From mini-bikes to the Hamsters

Publish Date: 
Mar 30, 2012
By Rick Fairless

Motorcycles have been the one constant focus in my life. When I was 9 years old, my dad brought home a Suzuki mini-bike for my brother and me to share. That’s the bike that started me down a path that would take me to distant, exotic places and give me a mind-blowing life beyond my wildest dreams.

My brother and best bud, Randy, and I are only 11 months apart. We grew up in a middle class neighborhood in Irving, Texas, with lots of kids our age. After my dad, a welder, brought home that mini-bike, the other kids in the neighborhood started getting their dads to follow suit.

We couldn’t wait for school to be out so we could ride that mini-bike. There were lots of acreage to fool around on, and I got very good at fixing all the neighborhood bikes. I couldn’t leave ours alone. I was always messing with them, trying to make them better and more cool.

When we turned 15, Randy and I got jobs to save up the money to buy “real” motorcycles. Off we went to get our dream bikes. My dad told us to save up half the money and he’d take us to get whatever bikes we wanted. I bought a 1973 Honda CL 100 and Randy bought a 1973 Yamaha 100. Before long, I learned to wheelie that Honda from Dallas to Houston. Finally, I had a street bike, a bike I could ride to school. A real bike I could use to get a date with a good-looking chick. Man, I was living large on that Honda brother!

A few years later I’d gone through many import motorcycles and loved every dang one of them. And then one day while at Brown’s Cycle chopper shop in downtown Dallas, I saw a used 1974 XLCH Sportster and it spoke to me. The next thing I knew I was on a test ride booking through downtown Dallas and feeling more alive than I had ever felt before in my life. I had never ridden a bike that made me feel so free like I did on that first Harley-Davidson, and by God I had to have that bike — money or none. (I had good credit and a pen in my back pocket.)

Fast forward, and I was on the corporate track at Glidden, raising a mess of kids and living for the weekends so I could hang, wrench and ride. All of my buddies and their wives hung out on our three acres, working on our bikes every night after work and riding every weekend, all weekend long. That’s when I got bit by the customizing bug, added a couple more Harleys to my stable and started showing at local bike shows. Success here led to showing on the national level.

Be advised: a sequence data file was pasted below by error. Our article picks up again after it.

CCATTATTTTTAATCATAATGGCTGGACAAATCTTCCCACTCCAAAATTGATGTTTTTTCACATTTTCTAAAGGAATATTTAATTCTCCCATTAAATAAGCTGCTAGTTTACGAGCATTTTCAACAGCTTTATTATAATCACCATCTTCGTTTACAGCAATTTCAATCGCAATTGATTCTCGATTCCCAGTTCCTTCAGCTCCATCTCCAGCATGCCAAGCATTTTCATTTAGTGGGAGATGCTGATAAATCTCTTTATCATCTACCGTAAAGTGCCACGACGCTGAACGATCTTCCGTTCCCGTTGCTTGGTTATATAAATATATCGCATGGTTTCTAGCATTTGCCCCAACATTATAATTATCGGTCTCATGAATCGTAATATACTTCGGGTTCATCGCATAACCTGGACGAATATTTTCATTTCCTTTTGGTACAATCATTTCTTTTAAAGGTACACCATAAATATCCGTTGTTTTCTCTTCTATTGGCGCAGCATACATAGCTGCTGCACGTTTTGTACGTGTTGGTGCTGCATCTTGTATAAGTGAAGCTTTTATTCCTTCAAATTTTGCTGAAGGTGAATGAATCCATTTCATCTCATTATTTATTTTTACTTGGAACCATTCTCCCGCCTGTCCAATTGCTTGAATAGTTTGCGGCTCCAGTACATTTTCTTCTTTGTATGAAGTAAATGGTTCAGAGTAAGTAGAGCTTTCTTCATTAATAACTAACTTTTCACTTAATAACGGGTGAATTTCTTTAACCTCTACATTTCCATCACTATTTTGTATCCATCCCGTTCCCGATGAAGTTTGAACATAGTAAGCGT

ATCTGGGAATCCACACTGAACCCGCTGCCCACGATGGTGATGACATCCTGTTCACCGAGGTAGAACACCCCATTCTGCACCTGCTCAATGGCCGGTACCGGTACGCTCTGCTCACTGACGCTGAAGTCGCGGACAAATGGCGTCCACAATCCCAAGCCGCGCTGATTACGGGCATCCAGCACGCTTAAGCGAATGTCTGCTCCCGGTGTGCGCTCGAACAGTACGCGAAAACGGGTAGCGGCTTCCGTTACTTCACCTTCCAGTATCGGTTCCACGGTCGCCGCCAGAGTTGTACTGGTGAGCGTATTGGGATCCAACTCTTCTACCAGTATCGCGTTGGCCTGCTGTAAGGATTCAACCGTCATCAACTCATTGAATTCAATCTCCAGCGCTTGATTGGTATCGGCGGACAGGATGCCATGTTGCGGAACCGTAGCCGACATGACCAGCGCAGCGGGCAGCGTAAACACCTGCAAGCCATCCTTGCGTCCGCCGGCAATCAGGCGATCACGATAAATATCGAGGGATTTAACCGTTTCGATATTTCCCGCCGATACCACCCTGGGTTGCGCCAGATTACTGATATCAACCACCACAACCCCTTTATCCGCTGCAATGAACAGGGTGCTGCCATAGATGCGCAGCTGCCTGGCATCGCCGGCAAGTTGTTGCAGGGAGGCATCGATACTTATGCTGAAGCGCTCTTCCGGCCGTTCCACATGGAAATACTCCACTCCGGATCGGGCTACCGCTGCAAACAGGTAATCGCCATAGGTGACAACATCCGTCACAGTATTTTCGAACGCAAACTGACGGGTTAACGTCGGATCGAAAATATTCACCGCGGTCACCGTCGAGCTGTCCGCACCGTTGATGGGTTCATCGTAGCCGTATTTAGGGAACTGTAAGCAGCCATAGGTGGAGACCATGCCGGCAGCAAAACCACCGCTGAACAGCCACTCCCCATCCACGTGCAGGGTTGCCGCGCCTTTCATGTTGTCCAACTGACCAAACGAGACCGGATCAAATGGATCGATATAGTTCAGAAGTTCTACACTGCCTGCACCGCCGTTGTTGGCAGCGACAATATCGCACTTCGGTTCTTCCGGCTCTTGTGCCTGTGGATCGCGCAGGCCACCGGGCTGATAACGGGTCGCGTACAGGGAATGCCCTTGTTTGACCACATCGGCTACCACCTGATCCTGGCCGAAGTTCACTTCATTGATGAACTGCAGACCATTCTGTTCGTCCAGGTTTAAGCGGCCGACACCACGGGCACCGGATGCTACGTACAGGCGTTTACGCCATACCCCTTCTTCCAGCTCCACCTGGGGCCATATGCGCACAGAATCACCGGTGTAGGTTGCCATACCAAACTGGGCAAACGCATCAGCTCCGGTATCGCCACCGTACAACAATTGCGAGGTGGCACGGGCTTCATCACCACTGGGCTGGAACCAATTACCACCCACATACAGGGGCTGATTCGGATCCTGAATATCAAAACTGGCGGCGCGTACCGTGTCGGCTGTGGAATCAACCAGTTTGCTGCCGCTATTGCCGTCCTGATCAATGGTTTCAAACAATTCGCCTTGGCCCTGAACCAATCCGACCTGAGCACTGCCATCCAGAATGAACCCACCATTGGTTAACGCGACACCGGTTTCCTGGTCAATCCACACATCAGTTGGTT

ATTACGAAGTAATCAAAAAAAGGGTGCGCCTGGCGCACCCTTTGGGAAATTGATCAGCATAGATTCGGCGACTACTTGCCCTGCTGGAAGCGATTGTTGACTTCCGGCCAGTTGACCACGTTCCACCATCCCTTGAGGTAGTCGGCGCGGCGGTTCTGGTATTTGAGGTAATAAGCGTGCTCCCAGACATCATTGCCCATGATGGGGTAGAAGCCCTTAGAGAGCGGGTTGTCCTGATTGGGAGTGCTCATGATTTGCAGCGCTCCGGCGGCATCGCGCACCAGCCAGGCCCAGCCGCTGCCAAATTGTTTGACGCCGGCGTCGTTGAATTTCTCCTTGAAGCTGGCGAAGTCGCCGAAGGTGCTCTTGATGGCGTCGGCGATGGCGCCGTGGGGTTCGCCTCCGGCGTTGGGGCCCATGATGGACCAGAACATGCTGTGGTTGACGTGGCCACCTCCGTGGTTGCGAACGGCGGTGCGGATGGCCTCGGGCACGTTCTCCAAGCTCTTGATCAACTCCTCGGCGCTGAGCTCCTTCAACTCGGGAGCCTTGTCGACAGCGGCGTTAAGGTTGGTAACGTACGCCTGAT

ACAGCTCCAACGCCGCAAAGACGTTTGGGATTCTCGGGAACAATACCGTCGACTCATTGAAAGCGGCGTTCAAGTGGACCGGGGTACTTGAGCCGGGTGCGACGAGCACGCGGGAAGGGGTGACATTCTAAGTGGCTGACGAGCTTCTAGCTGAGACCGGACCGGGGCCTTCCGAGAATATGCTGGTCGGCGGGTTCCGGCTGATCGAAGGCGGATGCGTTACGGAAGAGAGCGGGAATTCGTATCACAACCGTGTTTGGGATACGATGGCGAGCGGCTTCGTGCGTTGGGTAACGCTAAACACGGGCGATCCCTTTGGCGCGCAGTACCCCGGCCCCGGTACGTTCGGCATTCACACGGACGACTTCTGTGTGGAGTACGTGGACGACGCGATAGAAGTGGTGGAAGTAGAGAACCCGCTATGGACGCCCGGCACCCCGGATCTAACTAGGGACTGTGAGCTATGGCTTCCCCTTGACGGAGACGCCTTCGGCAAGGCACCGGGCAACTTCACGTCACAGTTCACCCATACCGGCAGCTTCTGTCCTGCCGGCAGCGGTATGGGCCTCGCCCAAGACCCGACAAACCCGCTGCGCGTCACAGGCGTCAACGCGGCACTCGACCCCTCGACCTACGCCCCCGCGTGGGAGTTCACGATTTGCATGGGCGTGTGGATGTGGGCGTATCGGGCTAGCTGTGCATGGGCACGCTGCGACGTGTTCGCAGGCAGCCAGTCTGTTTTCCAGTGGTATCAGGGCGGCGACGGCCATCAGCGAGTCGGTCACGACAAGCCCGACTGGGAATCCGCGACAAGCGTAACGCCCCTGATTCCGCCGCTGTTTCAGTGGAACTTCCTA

I loved custom motorcycles and all that came with them. We’d sit around, drinking stupid quantities of beer, dreaming out loud about owning our own motorcycle shop. My perfect shop was a really cool, laid back, custom chopper shop with a beer joint on the same property. But it always seemed like just a dream. I always wondered why someone didn’t open up a cool custom shop in Dallas where you could buy parts from guys like Arlen Ness, Pat Kennedy, Donnie Smith and Dave Perewitz. A big shop, like a Harley dealership, only with cool custom bikes and parts that we could see only in magazines and catalogs.

Then, one day while dreaming about my dream shop, it hit me like a hammer upside my ugly head. I thought, “Hey Fairless, why can’t that guy be you?” So I started the process of checking into what it would take to open a motorcycle shop and beer joint and finally made it happen. I made my dream a reality.

And now we’re in the present day. Business is good and we are surviving this shitty economy. I look back to all the places that motorcycles have taken me — figuratively and literally — and realize two wheels have given me a life that I never even imagined. This industry opened many doors and allowed me to ride and meet a ton of famous people. Motorcycles even introduced me into the fold of the Hamsters USA. These guys are the industry icons that I grew up idolizing. I’m very proud to be a member of the Hamsters.

Through this industry, I have been lucky enough to be featured on several different TV shows. I have been to Sturgis every year for the past 25 years in a row. I have had my own radio show. I have signed thousands of autographs and taken thousands of pictures and loved every dang second of it! The motorcycle business has provided me and my family an unbelievable life for many years, and hopefully will continue to provide that lifestyle for my children after I have checked out and gone golfin’.

This industry has been more than a vocation to me. It’s my identity. It’s who I am. It’s my life. I haven’t missed one single day of work since I opened my motorcycle shop 17 years ago and I wouldn’t have it any other way.

Motorcycles have always been there for me. My wife understands that while I fell in love with her at 19, I fell in love with motorcycles at 9 years old. Where would I be today without motorcycles? I don’t know, but I wouldn’t want my life any other way.